The Real ‘Roseanne’ Effect: How It Could Energize Market for TV Comedies

The morning after “Roseanne” made its return to television, ABC Entertainment president Channing Dungey opened an email containing Nielsen’s metered-market ratings — the day’s first indicator of how the previous night’s primetime broadcast offerings were received. What she saw did not make sense.

“I looked at the numbers and I thought, ‘That can’t be right,’” Dungey told Variety. “I honestly was floored. I thought that it was a typo and how can that be.” She remained in disbelief until shortly after 8 a.m., when the fast-national numbers arrived, bringing what happened into focus. “I was like, this is actually real. This is really real.”

Roseanne” averaged a 5.2 live-plus-same-day rating in the important 18-49 demo and 18.4 million total viewers — both figures higher than those of any other scripted broadcast program this season on a non-Super Bowl night, and better than the family comedy’s original series finale did 21 years ago.

The numbers have only continued to climb in the days since: The program scored the biggest total DVR lift for any telecast on any network after three days of delayed viewing.

Much of the analysis that followed focused on the show’s politics: Star Roseanne Barr is an eager champion of debunked right-wing conspiracies, and the premiere’s storyline hinged on her character’s support for President Donald Trump. And since the 2016 presidential election, television programmers have been working to find ways to reach working-class whites who voted for Trump. The success of “Roseanne” only reaffirmed those efforts. But looking ahead to 2018-19, “Roseanne” may be a harbinger of a less titillating, more significant programming shift — the revitalization of the broadcast comedy after years of emphasis on drama.

This season, three new comedies — CBS’ “Young Sheldon” (3.8 in the demo, 17.2 million viewers), NBC’s “Will & Grace” (3.0, 10.2 million) and “Roseanne” — paint a far stronger picture for broadcast comedy than in seasons past. They not only outperformed in the demo the highest-rated new comedy premiere of 2016-17, CBS’ “Kevin Can Wait” (2.6, 11.1 million), and of 2015-16, CBS’ “Life in Pieces” (2.6, 11.3 million), but also did better than this season’s top new drama, ABC’s “The Good Doctor” (2.2, 11.2 million).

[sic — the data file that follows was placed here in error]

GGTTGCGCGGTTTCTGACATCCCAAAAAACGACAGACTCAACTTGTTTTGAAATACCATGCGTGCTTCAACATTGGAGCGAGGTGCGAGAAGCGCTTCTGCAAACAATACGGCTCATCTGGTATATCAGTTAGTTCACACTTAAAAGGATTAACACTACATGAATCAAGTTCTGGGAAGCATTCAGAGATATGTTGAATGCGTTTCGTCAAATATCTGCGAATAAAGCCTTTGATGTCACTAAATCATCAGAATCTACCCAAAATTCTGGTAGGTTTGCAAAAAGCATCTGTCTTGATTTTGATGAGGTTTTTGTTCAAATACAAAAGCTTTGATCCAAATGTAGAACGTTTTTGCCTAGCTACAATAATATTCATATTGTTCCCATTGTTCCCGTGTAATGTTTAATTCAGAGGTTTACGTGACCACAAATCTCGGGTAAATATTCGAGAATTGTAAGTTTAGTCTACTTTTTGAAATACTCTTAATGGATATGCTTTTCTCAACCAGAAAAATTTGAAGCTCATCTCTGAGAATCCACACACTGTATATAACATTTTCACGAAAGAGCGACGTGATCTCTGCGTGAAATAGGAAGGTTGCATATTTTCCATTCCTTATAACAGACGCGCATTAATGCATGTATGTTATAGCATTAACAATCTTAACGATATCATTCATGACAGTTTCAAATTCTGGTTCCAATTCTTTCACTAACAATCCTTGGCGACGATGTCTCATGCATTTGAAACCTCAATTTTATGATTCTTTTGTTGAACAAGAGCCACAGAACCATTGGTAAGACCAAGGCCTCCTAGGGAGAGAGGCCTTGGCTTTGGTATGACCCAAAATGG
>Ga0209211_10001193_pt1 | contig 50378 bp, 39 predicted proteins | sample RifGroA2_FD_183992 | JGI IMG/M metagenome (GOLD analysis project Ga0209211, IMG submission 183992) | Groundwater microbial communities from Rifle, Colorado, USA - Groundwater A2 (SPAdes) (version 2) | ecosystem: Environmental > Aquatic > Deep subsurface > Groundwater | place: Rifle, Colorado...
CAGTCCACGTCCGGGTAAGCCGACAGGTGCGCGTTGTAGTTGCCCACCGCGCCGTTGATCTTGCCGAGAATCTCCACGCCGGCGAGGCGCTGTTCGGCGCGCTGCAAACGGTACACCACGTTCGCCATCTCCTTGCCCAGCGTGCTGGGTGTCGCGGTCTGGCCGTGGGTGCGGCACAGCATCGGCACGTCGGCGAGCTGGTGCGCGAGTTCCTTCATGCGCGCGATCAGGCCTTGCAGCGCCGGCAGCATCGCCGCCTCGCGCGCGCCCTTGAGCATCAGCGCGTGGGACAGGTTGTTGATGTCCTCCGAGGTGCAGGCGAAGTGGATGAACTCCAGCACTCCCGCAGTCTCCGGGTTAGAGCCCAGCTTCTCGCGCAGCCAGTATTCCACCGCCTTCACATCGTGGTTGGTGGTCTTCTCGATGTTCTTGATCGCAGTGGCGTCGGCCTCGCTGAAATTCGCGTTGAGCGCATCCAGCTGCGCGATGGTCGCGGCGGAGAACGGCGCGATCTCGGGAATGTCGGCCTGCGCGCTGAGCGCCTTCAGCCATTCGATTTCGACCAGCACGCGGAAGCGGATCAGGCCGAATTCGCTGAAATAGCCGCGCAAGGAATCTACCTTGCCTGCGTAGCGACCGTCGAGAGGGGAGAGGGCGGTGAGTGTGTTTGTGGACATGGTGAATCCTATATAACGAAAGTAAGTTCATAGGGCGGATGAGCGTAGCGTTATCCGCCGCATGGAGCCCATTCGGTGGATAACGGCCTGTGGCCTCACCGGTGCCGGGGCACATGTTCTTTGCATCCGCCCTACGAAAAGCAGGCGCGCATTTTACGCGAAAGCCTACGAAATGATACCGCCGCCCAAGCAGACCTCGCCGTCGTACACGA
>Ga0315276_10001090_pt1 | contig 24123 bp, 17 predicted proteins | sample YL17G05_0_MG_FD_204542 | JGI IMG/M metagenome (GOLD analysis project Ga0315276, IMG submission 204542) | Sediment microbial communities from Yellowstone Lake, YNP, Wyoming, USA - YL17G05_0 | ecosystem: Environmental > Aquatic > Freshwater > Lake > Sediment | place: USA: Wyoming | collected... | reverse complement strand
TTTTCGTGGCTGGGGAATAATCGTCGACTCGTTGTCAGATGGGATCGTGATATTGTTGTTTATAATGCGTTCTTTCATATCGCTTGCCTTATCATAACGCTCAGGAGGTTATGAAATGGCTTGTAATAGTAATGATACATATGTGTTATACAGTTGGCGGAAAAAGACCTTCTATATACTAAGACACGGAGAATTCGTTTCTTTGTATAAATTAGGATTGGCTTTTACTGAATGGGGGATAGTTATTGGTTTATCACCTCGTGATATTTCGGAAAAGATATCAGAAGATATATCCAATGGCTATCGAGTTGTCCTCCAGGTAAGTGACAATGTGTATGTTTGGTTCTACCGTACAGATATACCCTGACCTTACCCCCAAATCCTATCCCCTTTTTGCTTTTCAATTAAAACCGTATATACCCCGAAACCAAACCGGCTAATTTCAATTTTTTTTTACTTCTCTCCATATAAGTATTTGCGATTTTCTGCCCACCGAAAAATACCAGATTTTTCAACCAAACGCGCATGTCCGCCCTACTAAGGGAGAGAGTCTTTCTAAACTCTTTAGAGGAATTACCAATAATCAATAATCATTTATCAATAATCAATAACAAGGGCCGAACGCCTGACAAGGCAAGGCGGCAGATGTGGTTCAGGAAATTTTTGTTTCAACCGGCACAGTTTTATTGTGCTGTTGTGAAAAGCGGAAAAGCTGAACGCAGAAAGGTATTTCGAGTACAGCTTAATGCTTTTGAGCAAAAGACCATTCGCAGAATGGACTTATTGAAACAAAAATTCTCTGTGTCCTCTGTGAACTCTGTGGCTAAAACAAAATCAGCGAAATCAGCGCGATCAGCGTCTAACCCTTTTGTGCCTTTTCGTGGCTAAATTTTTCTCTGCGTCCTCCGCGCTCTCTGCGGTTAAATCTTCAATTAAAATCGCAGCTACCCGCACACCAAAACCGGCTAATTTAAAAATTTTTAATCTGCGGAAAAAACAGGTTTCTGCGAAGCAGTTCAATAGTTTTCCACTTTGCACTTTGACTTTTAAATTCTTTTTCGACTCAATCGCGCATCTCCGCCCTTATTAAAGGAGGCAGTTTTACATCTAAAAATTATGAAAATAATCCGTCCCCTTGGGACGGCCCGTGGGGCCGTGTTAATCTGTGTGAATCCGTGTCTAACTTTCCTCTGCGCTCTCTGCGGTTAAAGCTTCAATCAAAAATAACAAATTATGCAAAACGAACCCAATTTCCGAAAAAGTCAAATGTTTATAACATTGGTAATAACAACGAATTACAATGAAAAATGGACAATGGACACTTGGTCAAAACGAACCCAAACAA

“I’m encouraged by what’s happened here, and in terms of what it means for broadcast in general,” said Dungey, whose comedy lineup — which includes “Modern Family,” “Black-ish” and “The Goldbergs” — boasts more solid performers than most competitors. “We’re going to continue to develop strong comedies here at ABC.”

ABC has 10 comedy pilots in development. Counting straight-to-series orders, CBS has eight, NBC has seven and Fox has six — all on par with last season. With upfronts just two months away, the “Roseanne” factor will have no impact on pilots being shot. But it could affect what ultimately moves to series. Both “Roseanne” and “Will & Grace” are multicams, which studios love because they still have value in the shrinking but lucrative off-network syndication market, but networks have struggled mightily to find success with the format. Only CBS has been able to maintain a robust multicam brand with shows such as “Mom” and “Kevin Can Wait,” but even it has failed to launch an outsize hit in the subgenre in recent years.

“What I’m excited about with ‘Roseanne’ is we have struggled a bit to get a multicam to succeed,” Dungey said. “It makes me really happy that that’s a multicam that is working for us.”

The other factor operating in favor of this season’s freshmen comedy standouts is that they are not true freshmen. “Roseanne” and “Will & Grace” are revivals of two of the most successful comedies in television history. Warner Bros.-produced “Young Sheldon” is a prequel to another hit, “The Big Bang Theory.”

“We’re very lucky to have a fan base that is so invested in the character of Sheldon that they’re curious about his childhood in East Texas,” said “Young Sheldon” showrunner Steve Molaro.

Reboots, particularly in the comedy genre, are a hot trend. CBS has given a straight-to-series order to a revival of “Murphy Brown” for next season. Speculation about new installments of “Mad About You,” “Home Improvement,” “Married With Children” and “Last Man Standing” has persisted.

Such efforts may not represent the freshest thinking in TV, but they could enable broadcast networks to build new comedy blocks or reinvigorate struggling ones, something they have largely failed to do recently. The “Roseanne” premiere had a powerful lead-in effect, boosting “Black-ish” to a ratings season high and new comedy “Splitting Up Together” to a good showing.

But execution remains important. Cautions media consultant Brad Adgate: “The shows have to be good. Otherwise the viewers will just leave. The new shows have to work with the lead-in.”

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